Venice, Palazzo Ducale, Doge’s Apartment
February 18 – June 4, 2017
Wild disturbing visions, convulsive scenes, hallucinatory landscapes with cities burning in the background, monsters and dreamlike creatures of the strangest shapes: this is the world of Jheronimus Bosch, the fascinating and enigmatic painter who lived between circa 1450 and 1516 in ‘s-Hertogenbosch in the Netherlands, and whose 500th anniversary of his death was commemorated last year with two major exhibitions, respectively, in his hometown and at the Prado in Madrid.
It is to this extraordinary artist that Venice, the only city in Italy to conserve any Bosch masterpieces, is dedicating a fascinating exhibition in the Doge’s Palace from 18 February to 4 June 4, 2017. The event will be of great public interest but also of major importance for scholars, as the focus will be on the three great Bosch paintings conserved in the Gallerie dell’Accademia – two triptychs and four panels – restored to their former glory thanks to a major campaign of restoration financed by the Bosch Research and Conservation Project (BRCP) and the Getty Foundation of Los Angeles: The martyrdom of Saint Uncumber (Wilgefortis, Liberata), Three hermit saints and Paradise and Hell (Visions of the Afterworld).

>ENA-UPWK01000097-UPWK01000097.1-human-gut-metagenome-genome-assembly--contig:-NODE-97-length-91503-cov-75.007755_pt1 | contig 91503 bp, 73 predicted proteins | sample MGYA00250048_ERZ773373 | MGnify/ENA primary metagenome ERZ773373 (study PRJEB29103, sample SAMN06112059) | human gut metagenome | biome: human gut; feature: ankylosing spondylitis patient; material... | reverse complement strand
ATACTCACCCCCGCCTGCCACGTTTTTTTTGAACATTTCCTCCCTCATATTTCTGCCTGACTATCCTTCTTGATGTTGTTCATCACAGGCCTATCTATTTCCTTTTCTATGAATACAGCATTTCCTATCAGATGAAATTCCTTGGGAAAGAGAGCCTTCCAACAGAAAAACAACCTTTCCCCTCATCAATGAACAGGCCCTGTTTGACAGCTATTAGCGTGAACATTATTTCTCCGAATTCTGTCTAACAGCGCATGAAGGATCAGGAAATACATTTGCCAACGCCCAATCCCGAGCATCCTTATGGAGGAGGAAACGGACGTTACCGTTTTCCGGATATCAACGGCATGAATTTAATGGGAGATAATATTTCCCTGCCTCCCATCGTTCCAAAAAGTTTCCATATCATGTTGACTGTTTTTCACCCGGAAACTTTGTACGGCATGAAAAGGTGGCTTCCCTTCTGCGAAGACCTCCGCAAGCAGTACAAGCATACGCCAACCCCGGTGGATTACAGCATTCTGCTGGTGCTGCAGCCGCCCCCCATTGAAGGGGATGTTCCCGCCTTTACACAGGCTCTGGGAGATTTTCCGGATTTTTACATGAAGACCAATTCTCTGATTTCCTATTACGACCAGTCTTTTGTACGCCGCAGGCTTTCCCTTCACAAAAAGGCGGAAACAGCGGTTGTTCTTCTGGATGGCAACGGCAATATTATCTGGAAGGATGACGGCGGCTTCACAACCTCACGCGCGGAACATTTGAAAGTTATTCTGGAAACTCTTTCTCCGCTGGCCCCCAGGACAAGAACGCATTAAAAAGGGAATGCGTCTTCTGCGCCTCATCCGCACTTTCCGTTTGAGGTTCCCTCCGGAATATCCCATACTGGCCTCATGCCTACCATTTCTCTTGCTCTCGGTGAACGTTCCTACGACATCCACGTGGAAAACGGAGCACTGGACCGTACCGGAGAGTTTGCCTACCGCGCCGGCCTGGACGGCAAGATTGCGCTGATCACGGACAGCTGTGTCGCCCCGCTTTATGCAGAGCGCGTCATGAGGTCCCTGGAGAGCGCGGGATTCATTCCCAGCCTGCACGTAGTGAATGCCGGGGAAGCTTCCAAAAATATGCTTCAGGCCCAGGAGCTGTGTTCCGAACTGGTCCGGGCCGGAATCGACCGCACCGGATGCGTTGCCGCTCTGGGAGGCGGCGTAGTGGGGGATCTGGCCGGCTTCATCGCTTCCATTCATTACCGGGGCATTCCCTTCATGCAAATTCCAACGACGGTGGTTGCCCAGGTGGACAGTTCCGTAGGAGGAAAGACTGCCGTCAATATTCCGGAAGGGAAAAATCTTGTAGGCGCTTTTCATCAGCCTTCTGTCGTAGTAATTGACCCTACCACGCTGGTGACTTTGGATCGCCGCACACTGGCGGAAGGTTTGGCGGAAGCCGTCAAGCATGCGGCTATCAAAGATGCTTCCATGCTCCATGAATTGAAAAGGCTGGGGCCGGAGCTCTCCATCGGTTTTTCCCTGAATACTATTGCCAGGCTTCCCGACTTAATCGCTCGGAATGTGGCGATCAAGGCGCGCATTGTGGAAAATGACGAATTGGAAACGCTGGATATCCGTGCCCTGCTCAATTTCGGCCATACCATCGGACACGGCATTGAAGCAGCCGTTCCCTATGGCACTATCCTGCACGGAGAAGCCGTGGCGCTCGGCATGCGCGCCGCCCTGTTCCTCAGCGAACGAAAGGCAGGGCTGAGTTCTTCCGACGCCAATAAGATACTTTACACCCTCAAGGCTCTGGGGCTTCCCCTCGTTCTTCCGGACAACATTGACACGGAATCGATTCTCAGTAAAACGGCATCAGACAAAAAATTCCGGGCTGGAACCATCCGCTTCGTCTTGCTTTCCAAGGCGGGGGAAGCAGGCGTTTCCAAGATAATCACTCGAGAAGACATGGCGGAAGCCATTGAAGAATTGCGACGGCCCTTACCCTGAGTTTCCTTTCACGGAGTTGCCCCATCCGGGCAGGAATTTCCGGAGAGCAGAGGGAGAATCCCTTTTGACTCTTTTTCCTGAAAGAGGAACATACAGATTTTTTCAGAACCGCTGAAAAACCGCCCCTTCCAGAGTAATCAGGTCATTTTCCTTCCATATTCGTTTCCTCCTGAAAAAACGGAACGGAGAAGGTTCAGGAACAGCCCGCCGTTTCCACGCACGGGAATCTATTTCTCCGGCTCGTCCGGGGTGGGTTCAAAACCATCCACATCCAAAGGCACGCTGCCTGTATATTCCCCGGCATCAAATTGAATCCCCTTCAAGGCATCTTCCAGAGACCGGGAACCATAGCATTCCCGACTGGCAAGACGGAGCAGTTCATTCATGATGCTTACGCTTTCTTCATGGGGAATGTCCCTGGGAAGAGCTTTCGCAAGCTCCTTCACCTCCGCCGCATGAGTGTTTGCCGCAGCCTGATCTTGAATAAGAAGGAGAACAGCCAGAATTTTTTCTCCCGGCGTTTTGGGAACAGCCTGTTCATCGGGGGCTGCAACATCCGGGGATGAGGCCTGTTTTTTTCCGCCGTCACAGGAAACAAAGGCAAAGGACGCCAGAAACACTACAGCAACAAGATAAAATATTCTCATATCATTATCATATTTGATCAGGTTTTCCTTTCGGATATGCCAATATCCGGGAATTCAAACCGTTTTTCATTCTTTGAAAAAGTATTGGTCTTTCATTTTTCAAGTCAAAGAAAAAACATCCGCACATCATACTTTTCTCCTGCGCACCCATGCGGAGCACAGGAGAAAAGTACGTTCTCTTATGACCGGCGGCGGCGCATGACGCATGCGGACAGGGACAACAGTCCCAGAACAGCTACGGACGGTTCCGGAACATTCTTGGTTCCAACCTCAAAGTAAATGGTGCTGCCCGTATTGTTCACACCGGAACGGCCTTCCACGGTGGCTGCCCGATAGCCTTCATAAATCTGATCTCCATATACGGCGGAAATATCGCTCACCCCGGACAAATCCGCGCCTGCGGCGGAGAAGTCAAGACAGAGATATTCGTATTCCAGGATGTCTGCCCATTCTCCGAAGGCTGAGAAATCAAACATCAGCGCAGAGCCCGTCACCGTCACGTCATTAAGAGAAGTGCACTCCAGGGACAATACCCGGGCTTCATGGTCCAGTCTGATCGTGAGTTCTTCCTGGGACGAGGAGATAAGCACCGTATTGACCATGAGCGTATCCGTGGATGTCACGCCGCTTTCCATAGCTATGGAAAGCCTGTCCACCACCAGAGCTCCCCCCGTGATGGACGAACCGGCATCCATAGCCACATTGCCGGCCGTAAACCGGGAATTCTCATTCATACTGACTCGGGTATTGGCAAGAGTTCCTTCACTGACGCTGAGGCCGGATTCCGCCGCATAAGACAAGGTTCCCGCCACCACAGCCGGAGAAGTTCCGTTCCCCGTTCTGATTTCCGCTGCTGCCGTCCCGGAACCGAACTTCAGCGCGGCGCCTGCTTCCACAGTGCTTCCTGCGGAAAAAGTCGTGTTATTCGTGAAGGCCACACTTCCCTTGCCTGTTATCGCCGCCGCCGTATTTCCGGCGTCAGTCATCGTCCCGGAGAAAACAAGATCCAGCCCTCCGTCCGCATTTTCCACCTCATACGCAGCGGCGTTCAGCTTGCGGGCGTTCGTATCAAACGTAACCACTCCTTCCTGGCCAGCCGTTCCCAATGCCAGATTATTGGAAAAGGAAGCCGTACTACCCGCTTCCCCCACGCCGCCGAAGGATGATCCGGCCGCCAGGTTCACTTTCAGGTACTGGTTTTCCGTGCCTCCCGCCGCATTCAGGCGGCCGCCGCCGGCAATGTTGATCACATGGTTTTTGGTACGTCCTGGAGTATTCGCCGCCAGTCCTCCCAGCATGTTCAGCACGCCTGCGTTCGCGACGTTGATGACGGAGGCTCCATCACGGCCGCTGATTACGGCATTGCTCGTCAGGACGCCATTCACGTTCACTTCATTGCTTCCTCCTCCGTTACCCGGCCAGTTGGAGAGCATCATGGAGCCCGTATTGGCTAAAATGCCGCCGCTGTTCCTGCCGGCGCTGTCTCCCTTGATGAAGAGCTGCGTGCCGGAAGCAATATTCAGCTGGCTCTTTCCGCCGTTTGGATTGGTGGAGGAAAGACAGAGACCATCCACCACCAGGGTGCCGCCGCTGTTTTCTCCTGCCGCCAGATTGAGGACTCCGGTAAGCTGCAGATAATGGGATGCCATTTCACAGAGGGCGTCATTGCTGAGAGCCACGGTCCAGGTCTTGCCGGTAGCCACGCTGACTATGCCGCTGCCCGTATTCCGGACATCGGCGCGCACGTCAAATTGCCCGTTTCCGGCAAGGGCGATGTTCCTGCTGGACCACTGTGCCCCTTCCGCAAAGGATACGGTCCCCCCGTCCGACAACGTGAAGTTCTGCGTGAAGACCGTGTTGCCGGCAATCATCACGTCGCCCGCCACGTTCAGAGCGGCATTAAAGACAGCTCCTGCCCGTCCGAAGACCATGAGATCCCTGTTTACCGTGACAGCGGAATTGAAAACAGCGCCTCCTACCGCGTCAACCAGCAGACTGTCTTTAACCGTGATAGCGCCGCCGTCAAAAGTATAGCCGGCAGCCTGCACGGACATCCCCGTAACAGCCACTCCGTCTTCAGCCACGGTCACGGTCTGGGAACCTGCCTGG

“Jheronimus Bosch and Venice”, co-produced by the Fondazione Musei Civici di Venezia and the Museo Nazionale Gallerie dell’Accademia di Venezia, with the patronage of the Dipartimento di Culture e Civiltà, University of Verona, will take visitors on a voyage of discovery through a city that alongside the classicism of Titian and tonal lyricism also pursued a scholarly passion for the world of dreams and oneiric visions, as evidenced by the spectacular Bosch masterpieces and almost 50 other contextual works from important public and private international collections, including paintings by such artists as Palma Giovane, Quentin Massys, Jan Van Scorel and Joseph Heintz, drawings and extraordinary prints by Dürer, Bruegel, Cranach and Campagnola, bronzes and antique marbles, precious and rare manuscripts and printed books. These works will help clarify the links between Flanders and one of the most refined and sophisticated protagonists of the Venetian scene of the time, Cardinal Domenico Grimani, who collected masterpieces by the artist. The exhibition will also show the connections between this cultural milieu and the Jewish Kabbalah and Jewish culture in general; it will evoke the salons and extraordinary collections that were formed in Venice, which became the venues for philosophical and moral discussions and exchange of opinion.
The restoration has not only ensured a better readability of the works but has also brought to light a number of fundamental clues for rethinking the many questions that are still outstanding, concerning the origins and meaning of the artist’s works, the presence of such works in Venice and also the impact of Bosch on Italian art.